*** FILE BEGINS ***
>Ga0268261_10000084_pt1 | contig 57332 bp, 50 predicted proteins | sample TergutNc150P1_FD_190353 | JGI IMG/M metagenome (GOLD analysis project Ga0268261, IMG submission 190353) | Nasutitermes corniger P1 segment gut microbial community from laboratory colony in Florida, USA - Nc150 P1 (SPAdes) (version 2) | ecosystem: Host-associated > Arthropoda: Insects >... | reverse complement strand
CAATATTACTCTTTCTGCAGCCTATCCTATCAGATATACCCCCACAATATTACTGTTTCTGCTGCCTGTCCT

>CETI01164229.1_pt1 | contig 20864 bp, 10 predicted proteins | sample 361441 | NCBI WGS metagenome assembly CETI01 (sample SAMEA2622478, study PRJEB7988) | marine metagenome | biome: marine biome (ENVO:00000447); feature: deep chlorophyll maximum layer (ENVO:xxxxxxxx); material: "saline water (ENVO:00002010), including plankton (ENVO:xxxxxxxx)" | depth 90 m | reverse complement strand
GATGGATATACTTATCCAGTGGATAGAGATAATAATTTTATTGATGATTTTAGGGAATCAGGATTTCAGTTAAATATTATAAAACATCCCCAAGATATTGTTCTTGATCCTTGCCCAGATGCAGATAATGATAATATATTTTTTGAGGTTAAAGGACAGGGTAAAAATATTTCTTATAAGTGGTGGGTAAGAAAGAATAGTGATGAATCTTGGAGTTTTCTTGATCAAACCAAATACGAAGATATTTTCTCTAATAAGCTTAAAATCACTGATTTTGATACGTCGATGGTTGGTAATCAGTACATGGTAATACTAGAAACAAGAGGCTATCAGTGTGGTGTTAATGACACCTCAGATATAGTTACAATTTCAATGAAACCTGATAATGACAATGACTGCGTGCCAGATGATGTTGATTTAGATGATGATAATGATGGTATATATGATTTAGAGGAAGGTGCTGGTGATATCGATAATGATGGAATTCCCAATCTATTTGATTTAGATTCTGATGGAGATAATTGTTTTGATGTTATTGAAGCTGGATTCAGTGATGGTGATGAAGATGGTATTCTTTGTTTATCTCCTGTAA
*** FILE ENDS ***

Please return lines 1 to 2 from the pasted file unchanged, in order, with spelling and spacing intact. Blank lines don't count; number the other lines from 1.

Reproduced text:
>Ga0268261_10000084_pt1 | contig 57332 bp, 50 predicted proteins | sample TergutNc150P1_FD_190353 | JGI IMG/M metagenome (GOLD analysis project Ga0268261, IMG submission 190353) | Nasutitermes corniger P1 segment gut microbial community from laboratory colony in Florida, USA - Nc150 P1 (SPAdes) (version 2) | ecosystem: Host-associated > Arthropoda: Insects >... | reverse complement strand
CAATATTACTCTTTCTGCAGCCTATCCTATCAGATATACCCCCACAATATTACTGTTTCTGCTGCCTGTCCT